In general, food allergy signs include swelling in the mouth, lips, and throat. Other children show symptoms such as scratching, hives, and a runny or stuffy nose. Among these, anaphylaxis is the most severe food allergic reaction. It is a life-threatening reaction affecting the entire body. It can cause an instant drop in blood pressure and adversely affect the heart rate of your child. It’s a fatal reaction that requires an epinephrine injection for treatment.
Common skin allergy symptoms include dry, irritated, red, and itchy skin. If your child has a skin allergy, they can develop tiny bumps that ooze a yellowish or clear liquid. Children with eczema may grow up in a family with a disease background.
Hives are another type of skin allergy that is often described as a red and itchy bumpy rash. The symptoms usually disappear within a day. However, it can be an annoyance as it can manifest in different types and sizes anywhere in the body. In some instances, swelling caused by hives may occur on the tongue, arm, eyelids, and lips.
Allergic rhinitis is also referred to as hay fever. It refers to a reaction that presents symptoms such as runny nose, nasal obstruction and congestion, and sneezing. It can take several hours for the symptoms to subside, without any medical intervention or initial treatment.
One downside to allergic rhinitis is its potential to interrupt the everyday routine. Your child may experience a decrease in school performance and also lose some sleep. Irritation may also occur in the throat, sinuses, bronchial tubes, and the middle ear. The symptoms can worsen if not adequately treated.
Allergic asthma refers to the inflammation and swelling of the lungs’ airways. The more severe the inflammation, the more difficult it is to breathe. These respiratory issues typically result from contact with allergens in the environment, such as pollen, smoke, dust, and even fragrance.
How a Pediatric Allergist Can Help Your Child
If your child’s symptoms are not eased with the use of over-the-counter medicines such as Benadryl or other allergy remedies, we recommend that you seek help from a pediatric allergist. We may conduct a basic blood test and examine your child’s medical history to assess their condition. We’ll be able to find the exact allergens that cause allergic reactions so that you can know the right precaution and care.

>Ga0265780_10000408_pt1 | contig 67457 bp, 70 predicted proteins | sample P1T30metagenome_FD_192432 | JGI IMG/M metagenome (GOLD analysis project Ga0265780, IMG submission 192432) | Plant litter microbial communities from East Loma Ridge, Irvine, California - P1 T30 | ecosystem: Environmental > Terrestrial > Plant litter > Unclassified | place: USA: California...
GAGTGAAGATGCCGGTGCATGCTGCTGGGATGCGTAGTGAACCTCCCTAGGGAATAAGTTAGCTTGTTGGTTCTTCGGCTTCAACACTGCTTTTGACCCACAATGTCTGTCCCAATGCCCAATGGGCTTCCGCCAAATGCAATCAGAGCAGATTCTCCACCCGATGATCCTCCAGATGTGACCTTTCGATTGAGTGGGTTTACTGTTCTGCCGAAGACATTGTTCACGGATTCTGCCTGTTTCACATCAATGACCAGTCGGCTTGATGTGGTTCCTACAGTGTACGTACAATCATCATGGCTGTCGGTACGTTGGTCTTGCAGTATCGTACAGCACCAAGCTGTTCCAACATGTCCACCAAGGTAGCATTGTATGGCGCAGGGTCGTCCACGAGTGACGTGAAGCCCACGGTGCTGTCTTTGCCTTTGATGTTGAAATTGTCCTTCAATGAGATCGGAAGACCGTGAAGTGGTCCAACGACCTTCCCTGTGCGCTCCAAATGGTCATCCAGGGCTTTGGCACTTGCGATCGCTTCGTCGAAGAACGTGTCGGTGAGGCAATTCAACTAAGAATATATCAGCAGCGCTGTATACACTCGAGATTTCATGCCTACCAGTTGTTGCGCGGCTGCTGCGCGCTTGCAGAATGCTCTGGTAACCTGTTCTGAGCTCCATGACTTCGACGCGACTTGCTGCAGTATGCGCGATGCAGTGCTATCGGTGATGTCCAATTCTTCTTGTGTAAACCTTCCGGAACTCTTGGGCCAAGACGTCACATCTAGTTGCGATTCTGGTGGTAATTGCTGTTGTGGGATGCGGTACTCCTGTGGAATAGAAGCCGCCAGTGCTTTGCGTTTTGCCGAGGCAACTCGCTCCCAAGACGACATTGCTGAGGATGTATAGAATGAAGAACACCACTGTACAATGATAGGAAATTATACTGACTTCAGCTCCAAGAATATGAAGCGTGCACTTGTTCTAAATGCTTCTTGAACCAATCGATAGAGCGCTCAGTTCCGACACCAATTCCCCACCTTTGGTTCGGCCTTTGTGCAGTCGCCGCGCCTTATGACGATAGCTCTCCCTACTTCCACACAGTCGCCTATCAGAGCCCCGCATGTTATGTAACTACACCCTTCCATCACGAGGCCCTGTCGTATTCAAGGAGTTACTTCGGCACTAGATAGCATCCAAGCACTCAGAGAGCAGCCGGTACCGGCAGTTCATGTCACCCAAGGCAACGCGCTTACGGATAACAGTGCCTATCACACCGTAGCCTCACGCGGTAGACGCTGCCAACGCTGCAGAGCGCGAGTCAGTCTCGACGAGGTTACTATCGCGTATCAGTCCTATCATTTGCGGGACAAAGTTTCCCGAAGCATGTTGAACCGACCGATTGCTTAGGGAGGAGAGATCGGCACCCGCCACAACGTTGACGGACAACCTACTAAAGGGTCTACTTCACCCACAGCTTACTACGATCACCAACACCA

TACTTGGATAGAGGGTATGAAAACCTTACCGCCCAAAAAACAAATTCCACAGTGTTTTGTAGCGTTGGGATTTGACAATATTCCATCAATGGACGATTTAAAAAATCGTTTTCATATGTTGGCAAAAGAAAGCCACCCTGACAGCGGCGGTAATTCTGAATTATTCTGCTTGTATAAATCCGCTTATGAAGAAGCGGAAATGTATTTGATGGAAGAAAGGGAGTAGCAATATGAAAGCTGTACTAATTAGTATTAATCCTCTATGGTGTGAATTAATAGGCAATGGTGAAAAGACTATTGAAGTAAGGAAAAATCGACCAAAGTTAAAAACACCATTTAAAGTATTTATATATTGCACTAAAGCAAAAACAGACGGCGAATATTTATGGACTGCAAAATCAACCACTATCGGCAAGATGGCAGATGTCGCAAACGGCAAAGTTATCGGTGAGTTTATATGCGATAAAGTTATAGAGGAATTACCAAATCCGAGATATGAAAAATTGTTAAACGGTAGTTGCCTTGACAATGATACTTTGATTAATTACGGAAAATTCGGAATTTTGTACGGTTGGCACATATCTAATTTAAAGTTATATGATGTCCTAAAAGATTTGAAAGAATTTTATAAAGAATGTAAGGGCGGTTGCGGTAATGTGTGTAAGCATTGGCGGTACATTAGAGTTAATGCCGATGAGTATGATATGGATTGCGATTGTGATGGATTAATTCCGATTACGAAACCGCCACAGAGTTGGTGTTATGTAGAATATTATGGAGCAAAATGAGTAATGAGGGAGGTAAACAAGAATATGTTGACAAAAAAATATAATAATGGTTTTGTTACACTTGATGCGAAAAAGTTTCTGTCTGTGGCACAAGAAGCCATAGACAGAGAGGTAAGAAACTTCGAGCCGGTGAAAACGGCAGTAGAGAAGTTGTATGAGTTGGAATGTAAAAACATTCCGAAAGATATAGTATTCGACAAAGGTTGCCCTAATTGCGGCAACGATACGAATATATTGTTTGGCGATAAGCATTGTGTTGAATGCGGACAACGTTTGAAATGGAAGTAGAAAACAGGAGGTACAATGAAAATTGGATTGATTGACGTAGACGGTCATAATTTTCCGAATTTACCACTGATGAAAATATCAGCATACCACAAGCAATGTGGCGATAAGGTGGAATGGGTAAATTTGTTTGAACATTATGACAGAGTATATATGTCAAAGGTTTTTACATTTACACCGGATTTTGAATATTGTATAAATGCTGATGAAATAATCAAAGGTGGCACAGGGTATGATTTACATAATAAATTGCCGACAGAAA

While many parents opt to use an over-the-counter medicine to help their children battle allergies, we feel it is safest to find the allergy’s root cause before treating it. Do you expect allergy testing to be performed during your child’s appointment? We generally advise parents not to give antihistamines to their child three days before the meeting. Eye drops, nasal sprays, and oral allergy drugs should be avoided to ensure the accuracy of the results.
What Happens on the First Appointment
Some people expect allergy testing to be conducted during the first visit, but this isn’t always the case. Sometimes, we need to postpone allergy tests if your child has been taking medications that can affect the results.
During the first appointment, we’ll make a summary of your child’s symptoms, medications, and record exposure to possible allergens and any family history of allergies. We may also visually inspect your child’s nose and eyes and listen to your child’s lungs.
Allergy Testing Methods
We can administer tests to confirm the presence of your child’s allergies. Once conducted, we can create a customized treatment plan to make your child feel better in the short and long term. The most frequent tests include:
Skin tests are the most common form of allergy testing. They can determine the presence of antibodies against specific allergens. A few diluted allergens are put on the skin, then the area for testing is pricked or scratched. If your child is allergic to the substance, a slightly elevated bump should appear after about fifteen minutes. It looks similar to a mosquito bite. Many allergens may be evaluated later on.
We can also perform an intradermal examination, wherein a small amount of allergens is injected under the skin for the purpose of the examination. This type of skin test is more sensitive and accurate compared to scratch tests. Skin test results are available directly after the test is finished.
Allergy blood tests measure the presence of antibodies against certain blood allergens. The most commonly used test is a radioallergosorbent test. When skin tests can not be performed, blood tests can be used. It is often recommended for children with certain skin disorders, for example. Your child doesn’t necessarily need to have a certain allergy to get a positive blood test. Blood tests for allergies may take longer to produce results and can cost more.
A pediatric allergist monitors this test. Your child is given a minimal amount of the allergen by mouth or through inhalation. Compared to other testing methods, only a challenge test can determine the presence and the intensity of a specific allergy. Skin and blood test reactions only show the possibility of some reaction, not the extent of the reaction.
Alleviate Allergy Symptoms to Improve Your Quality of Life
Many children suffer from various allergy symptoms, but it shouldn’t prevent them from living a happy childhood. By working with a trusted pediatric allergist, you can develop a plan to treat allergy symptoms and avoid exposure to allergens in the future. Contact the Asthma Allergy Centre in Tigard, OR, today, and schedule a consultation! We are dedicated to helping your child and giving you peace of mind.